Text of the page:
Thyroid disorders can affect the whole body´s metabolism and energy level, heart rate, body weight, mood, and also skeletal growth and bone health1. Although hyperthyroidism, a condition with high circulating concentrations of thyroid hormones 3,3´,5-triiodo-L-thyronine (T3) and L-thyroxine (T4), is an established risk factor for secondary osteoporosis, the molecular mechanisms for thyroid hormone excess driven bone loss still remain incompletely understood2. In patients and preclinical models, hyperthyroidism leads to an increase of both, bone formation and bone resorption, overall shortening the bone turnover cycle2,3. Given the prevalent bone resorption and a net bone loss by 10% per cycle, hyperthyroid patients may suffer from various facets of osteoporosis such as low bone mass, impaired bone quality and higher skeletal fragility leading to an increased susceptibility to bone fractures2,4,5,6,7,8.

At the cellular level, thyroid hormones are reported to stimulate osteoblast differentiation and activity9,10,11,12,13,14,15. A few studies confirm that bone-resorbing osteoclasts express thyroid hormone receptors and take up thyroid hormones by specific transporters and thus, might respond to thyroid hormones16,17,18,19,20. Nevertheless, cytokines and paracrine factors secreted by thyroid hormone stimulated cells of the osteoblast lineage are postulated to have the greater impact on osteoclastogenesis2,21,22,23,24,25,26.

One of the most important osteogenic pathways that controls not only osteoblastogenesis but also osteoblast-osteoclast coupling is the bone morphogenetic protein (BMP) pathway27,28. BMP ligands exert their effects via serine threonine transmembrane receptors, BMP type I and type II receptors. BMP type I receptors such as BMPR1A (also ALK3) can bind BMP ligands and subsequently form a heterotetrameric receptor complex with a type 2 receptor such as BMPR2. Those receptor complexes can activate two subsequent signaling pathways: the canonical, SMAD-dependent and the non-canonical pathway involving protein kinases such p38, PI3K/AKT or MAPK27,28. Activated SMAD1/5/9 proteins can dimerize with SMAD4 to form transcription factor complexes that induce the expression of BMP target genes such as Runx2 or Id127,28.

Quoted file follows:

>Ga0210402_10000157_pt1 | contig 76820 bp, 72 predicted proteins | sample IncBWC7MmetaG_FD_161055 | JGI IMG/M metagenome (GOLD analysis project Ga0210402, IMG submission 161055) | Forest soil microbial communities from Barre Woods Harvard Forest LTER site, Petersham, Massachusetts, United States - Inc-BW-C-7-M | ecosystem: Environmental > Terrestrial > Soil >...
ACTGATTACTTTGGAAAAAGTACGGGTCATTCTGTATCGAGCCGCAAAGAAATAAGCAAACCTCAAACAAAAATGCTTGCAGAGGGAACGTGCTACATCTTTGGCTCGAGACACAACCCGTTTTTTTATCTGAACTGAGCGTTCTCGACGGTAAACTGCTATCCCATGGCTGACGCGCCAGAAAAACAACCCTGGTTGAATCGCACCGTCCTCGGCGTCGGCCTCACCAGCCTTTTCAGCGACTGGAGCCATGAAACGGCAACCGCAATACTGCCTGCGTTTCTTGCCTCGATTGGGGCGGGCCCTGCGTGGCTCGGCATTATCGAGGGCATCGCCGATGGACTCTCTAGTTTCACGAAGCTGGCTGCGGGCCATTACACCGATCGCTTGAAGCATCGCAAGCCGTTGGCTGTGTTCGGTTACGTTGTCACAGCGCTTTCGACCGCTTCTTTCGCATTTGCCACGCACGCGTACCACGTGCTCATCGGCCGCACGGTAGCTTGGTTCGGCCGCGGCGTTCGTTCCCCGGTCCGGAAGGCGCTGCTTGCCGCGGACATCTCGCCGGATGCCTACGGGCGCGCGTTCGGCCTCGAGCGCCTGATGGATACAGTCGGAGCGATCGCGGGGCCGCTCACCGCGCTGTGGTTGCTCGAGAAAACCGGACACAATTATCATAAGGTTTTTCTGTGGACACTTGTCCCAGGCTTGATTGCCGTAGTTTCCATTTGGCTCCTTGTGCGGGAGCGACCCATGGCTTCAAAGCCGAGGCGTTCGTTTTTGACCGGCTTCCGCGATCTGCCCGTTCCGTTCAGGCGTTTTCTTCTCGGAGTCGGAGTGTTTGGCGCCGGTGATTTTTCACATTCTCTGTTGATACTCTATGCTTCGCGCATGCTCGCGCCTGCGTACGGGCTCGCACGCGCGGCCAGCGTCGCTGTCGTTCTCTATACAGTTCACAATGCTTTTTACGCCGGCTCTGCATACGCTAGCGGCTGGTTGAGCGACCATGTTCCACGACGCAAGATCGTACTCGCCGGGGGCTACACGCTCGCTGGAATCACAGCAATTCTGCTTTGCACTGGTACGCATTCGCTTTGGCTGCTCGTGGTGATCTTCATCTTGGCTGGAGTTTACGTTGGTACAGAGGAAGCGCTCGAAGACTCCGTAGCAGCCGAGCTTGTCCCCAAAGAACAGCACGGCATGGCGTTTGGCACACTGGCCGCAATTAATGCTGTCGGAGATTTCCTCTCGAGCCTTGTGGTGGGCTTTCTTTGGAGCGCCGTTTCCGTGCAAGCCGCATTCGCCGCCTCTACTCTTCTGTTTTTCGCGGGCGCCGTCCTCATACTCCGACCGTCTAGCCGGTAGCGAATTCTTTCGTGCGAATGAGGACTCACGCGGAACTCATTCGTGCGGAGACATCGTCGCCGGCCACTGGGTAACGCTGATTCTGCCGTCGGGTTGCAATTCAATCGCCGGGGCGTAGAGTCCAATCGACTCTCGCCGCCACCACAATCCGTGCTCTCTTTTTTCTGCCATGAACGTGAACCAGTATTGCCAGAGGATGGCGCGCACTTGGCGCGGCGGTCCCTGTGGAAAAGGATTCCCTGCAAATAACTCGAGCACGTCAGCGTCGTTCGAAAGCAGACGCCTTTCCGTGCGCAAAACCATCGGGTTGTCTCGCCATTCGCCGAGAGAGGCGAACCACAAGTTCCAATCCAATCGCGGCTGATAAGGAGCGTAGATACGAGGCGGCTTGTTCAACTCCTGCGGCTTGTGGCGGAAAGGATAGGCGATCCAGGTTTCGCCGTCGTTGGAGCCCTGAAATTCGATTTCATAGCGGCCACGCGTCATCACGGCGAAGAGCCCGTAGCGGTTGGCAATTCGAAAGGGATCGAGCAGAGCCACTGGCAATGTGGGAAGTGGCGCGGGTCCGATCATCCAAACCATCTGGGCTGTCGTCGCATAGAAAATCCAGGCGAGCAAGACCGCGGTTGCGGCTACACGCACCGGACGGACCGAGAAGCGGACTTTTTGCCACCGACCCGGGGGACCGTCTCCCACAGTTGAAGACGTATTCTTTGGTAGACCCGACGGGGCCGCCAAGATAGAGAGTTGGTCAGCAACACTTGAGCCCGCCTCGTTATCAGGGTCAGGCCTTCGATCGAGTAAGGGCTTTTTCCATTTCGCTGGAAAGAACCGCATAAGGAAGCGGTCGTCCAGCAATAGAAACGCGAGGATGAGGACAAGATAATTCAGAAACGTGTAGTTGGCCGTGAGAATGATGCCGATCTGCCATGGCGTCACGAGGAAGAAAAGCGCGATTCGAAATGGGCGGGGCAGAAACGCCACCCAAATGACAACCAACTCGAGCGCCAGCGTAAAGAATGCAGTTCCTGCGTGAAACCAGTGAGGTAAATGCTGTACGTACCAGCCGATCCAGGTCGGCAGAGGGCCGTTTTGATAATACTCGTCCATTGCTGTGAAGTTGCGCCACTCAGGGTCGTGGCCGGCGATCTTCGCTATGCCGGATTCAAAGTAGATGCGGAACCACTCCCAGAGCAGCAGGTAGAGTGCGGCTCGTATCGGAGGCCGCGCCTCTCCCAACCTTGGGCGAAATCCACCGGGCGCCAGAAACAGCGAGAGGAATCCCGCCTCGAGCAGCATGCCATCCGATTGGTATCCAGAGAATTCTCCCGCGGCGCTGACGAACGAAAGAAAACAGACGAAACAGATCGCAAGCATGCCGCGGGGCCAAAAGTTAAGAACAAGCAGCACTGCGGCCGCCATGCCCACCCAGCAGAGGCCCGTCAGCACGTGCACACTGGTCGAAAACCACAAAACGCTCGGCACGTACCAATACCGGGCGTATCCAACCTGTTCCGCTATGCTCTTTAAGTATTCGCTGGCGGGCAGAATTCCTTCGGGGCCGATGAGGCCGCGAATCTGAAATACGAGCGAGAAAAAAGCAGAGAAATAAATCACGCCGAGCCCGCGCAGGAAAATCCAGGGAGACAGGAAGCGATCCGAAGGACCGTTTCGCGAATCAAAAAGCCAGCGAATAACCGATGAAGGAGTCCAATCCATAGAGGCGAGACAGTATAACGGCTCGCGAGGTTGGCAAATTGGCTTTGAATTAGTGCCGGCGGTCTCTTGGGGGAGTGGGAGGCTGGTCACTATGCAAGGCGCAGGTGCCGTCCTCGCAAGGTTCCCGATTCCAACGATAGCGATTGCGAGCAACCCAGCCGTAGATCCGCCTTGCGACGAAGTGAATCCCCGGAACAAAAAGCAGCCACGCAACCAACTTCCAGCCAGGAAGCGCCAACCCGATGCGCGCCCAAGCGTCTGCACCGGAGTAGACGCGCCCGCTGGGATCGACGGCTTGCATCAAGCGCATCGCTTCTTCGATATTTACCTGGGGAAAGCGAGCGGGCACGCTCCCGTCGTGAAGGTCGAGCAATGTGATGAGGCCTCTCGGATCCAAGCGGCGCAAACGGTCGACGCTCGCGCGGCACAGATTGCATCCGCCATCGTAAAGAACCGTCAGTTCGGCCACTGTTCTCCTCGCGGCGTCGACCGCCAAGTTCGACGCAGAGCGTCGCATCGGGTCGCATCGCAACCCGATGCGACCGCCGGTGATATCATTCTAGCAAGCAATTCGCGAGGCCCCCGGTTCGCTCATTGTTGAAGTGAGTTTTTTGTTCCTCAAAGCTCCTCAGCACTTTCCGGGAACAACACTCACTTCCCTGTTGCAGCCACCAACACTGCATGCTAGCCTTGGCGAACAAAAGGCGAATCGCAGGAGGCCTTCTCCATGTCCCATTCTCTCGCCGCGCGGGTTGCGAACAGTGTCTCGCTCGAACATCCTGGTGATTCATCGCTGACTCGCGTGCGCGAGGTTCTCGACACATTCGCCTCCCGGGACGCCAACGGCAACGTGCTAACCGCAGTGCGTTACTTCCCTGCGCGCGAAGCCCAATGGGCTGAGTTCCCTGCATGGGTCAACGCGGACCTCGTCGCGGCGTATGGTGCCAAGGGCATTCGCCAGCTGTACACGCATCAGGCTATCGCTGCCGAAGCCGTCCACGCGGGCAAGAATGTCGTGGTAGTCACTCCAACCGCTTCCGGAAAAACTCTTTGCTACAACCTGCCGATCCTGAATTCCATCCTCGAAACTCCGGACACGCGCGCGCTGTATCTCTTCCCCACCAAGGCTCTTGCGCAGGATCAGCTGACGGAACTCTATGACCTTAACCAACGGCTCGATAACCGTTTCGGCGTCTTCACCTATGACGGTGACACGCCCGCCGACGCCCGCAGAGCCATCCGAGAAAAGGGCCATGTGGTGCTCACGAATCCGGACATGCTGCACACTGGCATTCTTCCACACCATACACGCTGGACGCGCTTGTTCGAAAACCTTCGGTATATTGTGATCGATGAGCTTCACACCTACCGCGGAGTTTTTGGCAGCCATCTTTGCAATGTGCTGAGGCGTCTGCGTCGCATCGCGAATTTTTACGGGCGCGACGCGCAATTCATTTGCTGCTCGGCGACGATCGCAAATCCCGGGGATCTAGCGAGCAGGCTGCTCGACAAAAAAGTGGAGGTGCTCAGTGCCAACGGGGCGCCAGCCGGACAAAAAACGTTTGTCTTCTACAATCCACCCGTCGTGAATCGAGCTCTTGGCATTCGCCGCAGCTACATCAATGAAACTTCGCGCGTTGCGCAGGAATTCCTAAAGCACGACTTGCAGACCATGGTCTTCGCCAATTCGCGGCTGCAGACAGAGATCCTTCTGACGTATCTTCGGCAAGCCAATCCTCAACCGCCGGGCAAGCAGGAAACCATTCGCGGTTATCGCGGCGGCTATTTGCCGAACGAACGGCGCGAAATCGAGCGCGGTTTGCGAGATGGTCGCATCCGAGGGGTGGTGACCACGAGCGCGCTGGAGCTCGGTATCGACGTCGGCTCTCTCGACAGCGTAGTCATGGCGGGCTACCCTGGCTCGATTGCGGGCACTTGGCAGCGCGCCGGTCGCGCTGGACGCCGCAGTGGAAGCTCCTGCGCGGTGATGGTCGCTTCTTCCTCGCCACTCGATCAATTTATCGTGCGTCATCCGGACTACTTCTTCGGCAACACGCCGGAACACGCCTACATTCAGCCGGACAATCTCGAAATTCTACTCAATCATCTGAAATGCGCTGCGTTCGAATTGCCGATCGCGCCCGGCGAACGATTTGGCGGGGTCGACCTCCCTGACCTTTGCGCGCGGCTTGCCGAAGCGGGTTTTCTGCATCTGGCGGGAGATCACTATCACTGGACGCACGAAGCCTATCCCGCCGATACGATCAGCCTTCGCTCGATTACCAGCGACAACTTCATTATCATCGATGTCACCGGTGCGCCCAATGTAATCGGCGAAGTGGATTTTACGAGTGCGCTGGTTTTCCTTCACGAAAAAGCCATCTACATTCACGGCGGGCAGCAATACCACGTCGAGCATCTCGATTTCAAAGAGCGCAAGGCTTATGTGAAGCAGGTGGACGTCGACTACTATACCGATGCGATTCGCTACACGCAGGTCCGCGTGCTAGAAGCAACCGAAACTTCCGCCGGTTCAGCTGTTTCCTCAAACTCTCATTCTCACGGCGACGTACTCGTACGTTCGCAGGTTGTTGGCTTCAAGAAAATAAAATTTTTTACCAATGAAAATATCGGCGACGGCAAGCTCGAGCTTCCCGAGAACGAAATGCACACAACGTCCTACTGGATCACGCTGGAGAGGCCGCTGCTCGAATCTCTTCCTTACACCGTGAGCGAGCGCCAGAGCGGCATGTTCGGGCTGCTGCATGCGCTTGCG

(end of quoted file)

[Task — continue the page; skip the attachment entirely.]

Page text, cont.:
The skeletal phenotypes of several transgenic mouse models targeting BMP ligands, BMP receptors, SMAD proteins and BMP inhibitors have been studied to decipher their role in bone growth and metabolism. As such, osteoblast- and osteocyte-specific Bmpr1a knockout mice present a striking osteosclerotic bone phenotype due to low bone turnover, with a drastic reduction in bone resorption exceeding the low bone formation29,30,31,32. This suppression of osteoclasts and thus, bone resorption is driven by a decreased ratio of receptor activator of NF-κB ligand to osteoprotegerin (RANKL/OPG), a prominent stimulator and inhibitor of osteoclastogenesis, respectively, secreted by Bmpr1a-deficient osteogenic cells29. Recent studies also confirm the importance of BMP signaling in osteoclasts, especially during maturation and in promoting their resorptive activity33,34,35,36,37.

In our previous study, we demonstrated that thyroid hormones activate SMAD-dependent BMP signaling in osteoblasts26. Pharmacological blockade of BMP signaling either at the receptor or ligand level impaired thyroid hormone response of osteoblasts26. Importantly, administration of BMPR1A-Fc, a potent BMPR1A-specific BMP ligand scavenger, prevented osteoporosis in hyperthyroid mice by normalizing both bone formation and bone resorption26. However, this systemic approach did not reveal which bone cell type mainly accounts for thyroid hormone actions in bone. In this study, we used male and female conditional knockout mice targeting Bmpr1a expression in either osteoclast precursors (LysM-Cre) or osteoprogenitors (Osx-Cre) and rendered them hyperthyroid to assess whether BMP signaling in osteoblasts or osteoclasts primarily drives the pathogenesis of hyperthyroidism-induced bone loss.